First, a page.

The Peripheral Nervous System and Reﬂex Activity
produce a large degree of motion (i.e., circumduct your pitch-
ing arm). Other athletes who require movements of maximum
force learn to stretch muscles as much and as quickly as possible
just before the movement. Tis advantage is demonstrated by
the crouch that athletes assume just before jumping or running.
As we have seen, muscle tone and smooth coordination of
movement depend upon intact stretch reﬂex pathways. Both
aﬀerent and eﬀerent ﬁbers to the muscle spindle are vitally im-
portant. If either aﬀerent or eﬀerent ﬁbers are cut, the muscle
immediately loses its tone and becomes ﬂaccid.
The Tendon Reﬂex
Stretch reﬂexes cause muscle contraction in response to in-
creased muscle length (stretch). Te polysynaptic
, on the other hand, produce exactly the opposite eﬀect:
Muscles relax and lengthen in response to tension.
When muscle tension increases substantially during contrac-
tion or passive stretching, high-threshold
activated. Aﬀerent impulses are transmitted to the spinal cord,
and then to the cerebellum, where the information is used to
adjust muscle tension. Simultaneously, motor neurons in spinal
cord circuits supplying the contracting muscle are inhibited and
antagonist muscles are activated, a phenomenon called
. As a result, the contracting muscle relaxes as its
antagonist is activated
±endon organs help to prevent muscles and tendons from
tearing when they are subjected to possibly damaging stretching
force. ±endon organs also function at normal muscle tensions.
In the normal range, tendon organs help to ensure smooth on-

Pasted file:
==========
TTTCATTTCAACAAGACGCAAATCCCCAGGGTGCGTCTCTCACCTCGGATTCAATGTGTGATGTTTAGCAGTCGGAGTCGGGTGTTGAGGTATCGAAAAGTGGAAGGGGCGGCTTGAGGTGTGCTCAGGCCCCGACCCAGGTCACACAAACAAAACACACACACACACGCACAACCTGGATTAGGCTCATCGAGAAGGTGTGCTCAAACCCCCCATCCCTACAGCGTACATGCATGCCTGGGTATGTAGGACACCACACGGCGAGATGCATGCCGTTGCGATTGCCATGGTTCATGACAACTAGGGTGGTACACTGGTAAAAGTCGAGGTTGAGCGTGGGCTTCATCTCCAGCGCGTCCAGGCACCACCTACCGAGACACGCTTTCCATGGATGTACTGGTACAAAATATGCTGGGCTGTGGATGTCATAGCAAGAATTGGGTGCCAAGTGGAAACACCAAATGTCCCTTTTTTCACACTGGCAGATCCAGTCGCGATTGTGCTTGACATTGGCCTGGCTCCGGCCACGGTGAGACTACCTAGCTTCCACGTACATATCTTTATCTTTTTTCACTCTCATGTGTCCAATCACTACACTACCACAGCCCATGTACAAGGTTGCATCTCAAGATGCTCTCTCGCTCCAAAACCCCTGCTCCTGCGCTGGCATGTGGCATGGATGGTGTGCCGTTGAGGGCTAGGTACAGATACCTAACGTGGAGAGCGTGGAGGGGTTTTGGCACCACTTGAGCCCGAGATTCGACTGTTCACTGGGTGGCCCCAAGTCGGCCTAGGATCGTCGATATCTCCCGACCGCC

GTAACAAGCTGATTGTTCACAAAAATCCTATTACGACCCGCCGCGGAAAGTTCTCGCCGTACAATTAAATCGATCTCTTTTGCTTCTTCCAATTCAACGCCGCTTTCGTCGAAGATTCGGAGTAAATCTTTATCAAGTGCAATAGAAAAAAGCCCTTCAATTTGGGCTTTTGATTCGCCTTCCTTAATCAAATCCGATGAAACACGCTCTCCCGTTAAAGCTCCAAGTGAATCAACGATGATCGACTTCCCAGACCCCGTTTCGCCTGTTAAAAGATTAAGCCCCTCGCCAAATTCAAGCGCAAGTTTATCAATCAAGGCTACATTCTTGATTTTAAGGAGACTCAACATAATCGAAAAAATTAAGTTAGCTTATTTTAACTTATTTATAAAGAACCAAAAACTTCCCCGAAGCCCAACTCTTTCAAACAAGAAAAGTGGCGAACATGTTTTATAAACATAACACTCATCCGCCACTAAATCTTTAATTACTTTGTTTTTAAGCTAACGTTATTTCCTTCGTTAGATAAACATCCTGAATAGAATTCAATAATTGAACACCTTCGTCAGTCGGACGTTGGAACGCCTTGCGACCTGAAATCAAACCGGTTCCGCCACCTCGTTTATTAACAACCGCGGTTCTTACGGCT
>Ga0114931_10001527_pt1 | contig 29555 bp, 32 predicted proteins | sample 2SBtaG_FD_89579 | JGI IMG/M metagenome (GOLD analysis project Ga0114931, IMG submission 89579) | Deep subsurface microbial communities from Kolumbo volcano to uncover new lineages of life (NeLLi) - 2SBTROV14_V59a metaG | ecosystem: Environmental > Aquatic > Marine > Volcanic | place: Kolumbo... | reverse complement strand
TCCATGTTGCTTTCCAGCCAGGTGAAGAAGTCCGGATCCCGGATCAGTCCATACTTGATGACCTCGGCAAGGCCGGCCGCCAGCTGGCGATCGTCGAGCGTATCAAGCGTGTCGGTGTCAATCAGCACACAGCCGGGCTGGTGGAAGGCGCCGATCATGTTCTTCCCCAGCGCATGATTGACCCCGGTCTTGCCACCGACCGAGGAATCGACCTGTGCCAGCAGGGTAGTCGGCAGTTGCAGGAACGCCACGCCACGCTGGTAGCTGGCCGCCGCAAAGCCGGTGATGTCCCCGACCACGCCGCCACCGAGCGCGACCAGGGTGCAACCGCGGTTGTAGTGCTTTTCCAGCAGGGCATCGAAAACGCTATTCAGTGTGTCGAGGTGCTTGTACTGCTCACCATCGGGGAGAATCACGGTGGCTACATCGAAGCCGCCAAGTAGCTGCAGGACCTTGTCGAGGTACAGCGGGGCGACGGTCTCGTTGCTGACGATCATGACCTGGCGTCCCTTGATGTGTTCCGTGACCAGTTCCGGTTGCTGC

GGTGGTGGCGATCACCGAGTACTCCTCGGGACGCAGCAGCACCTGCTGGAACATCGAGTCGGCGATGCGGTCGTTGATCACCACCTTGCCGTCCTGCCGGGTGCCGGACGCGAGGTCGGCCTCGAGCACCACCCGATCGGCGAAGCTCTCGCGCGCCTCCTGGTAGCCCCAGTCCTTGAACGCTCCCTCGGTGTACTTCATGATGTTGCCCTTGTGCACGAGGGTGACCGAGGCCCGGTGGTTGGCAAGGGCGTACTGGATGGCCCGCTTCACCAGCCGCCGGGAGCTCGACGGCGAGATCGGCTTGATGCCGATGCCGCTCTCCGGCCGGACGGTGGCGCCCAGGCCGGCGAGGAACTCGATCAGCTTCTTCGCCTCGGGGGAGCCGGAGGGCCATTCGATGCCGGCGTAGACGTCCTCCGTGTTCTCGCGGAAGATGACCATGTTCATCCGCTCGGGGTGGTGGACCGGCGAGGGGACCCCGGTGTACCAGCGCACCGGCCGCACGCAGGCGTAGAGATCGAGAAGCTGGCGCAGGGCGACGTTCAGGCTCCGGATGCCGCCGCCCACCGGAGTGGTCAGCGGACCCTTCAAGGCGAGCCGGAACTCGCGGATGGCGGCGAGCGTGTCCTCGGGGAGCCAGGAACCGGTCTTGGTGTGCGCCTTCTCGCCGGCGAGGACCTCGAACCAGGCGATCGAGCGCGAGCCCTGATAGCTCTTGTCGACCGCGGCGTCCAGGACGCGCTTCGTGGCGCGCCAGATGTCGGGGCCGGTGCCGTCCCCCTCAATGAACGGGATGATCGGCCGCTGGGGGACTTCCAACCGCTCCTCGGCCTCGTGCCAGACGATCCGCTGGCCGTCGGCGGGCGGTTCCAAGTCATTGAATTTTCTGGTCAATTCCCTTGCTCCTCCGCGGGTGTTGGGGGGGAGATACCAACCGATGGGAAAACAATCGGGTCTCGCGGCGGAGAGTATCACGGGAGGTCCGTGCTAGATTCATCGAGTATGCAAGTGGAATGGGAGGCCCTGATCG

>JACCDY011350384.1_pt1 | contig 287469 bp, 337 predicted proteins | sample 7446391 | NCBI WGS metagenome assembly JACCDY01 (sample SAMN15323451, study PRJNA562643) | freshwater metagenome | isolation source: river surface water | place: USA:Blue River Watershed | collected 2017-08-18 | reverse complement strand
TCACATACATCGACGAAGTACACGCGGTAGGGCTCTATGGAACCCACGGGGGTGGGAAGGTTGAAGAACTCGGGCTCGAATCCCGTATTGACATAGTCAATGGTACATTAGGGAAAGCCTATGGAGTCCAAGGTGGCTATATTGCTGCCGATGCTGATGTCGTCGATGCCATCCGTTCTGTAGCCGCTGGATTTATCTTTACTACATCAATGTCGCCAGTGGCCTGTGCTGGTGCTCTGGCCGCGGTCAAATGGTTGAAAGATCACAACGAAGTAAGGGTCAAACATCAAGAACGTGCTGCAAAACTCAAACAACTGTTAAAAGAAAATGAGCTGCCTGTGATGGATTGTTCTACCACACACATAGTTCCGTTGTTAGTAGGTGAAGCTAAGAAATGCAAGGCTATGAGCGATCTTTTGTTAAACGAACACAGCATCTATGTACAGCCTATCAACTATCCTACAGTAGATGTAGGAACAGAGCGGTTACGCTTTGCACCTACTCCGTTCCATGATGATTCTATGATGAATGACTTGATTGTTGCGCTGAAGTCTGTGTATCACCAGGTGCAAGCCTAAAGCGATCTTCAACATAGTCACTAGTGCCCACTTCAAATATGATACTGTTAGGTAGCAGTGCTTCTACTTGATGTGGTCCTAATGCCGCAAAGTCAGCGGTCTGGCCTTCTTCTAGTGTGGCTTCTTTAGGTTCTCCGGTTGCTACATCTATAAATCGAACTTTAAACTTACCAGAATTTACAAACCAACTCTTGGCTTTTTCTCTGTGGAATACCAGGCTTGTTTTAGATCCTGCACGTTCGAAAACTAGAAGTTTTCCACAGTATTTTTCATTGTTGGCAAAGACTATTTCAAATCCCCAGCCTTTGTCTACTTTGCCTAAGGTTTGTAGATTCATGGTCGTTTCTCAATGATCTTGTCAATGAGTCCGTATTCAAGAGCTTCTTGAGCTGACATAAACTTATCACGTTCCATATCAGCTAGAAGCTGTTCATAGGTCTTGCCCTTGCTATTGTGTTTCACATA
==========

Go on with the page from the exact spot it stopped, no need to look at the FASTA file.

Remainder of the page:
set and termination of muscle contraction.
descending from higher centers, just touching the muscle tendon
produces a vigorous reﬂex response. On the other hand, when in-
hibitory signals bombard the lower motor neurons, even pound-
ing on the tendon may fail to trigger the reﬂex response.
Stretch reﬂexes tend to be hypoactive or absent in cases of periph-
eral nerve damage or ventral horn injury involving the tested area.
Tese reﬂexes are absent in those with chronic diabetes mellitus
or neurosyphilis and during coma. However, they are hyperactive
when lesions of the corticospinal tract reduce the inhibitory eﬀect
of the brain on the spinal cord (as in stroke patients).
Adjusting Muscle Spindle Sensitivity
Te motor supply to the muscle spindle allows the brain to vol-
untarily modify the stretch reﬂex response and the ﬁring rate
motor neurons. When the γ neurons are vigorously stimu-
lated by impulses from the brain, the spindle is stretched and
highly sensitive, and muscle contraction force is maintained or
increased. When the γ motor neurons are inhibited, the spindle
resembles a loose rubber band and is nonresponsive, and the
extrafusal muscles relax.
Te ability to modify the stretch reﬂex is important in many
situations. As the speed and diﬃculty of a movement increase,
the brain increases γ motor output to make the muscle spindles
more sensitive. Tis sensitivity is highest when balance reﬂexes
must be razor sharp, as for a gymnast on a balance beam. On
the other hand, if you want to wind up to pitch a baseball, it is
essential to suppress the stretch reﬂex so that your muscles can
Quadriceps strongly contracts.
Tendon organs are activated.
Afferent ﬁbers synapse with
interneurons in the spinal cord.
impulses to muscle
tendon are damped.
to antagonist muscle
cause it to contract.
The tendon reﬂex.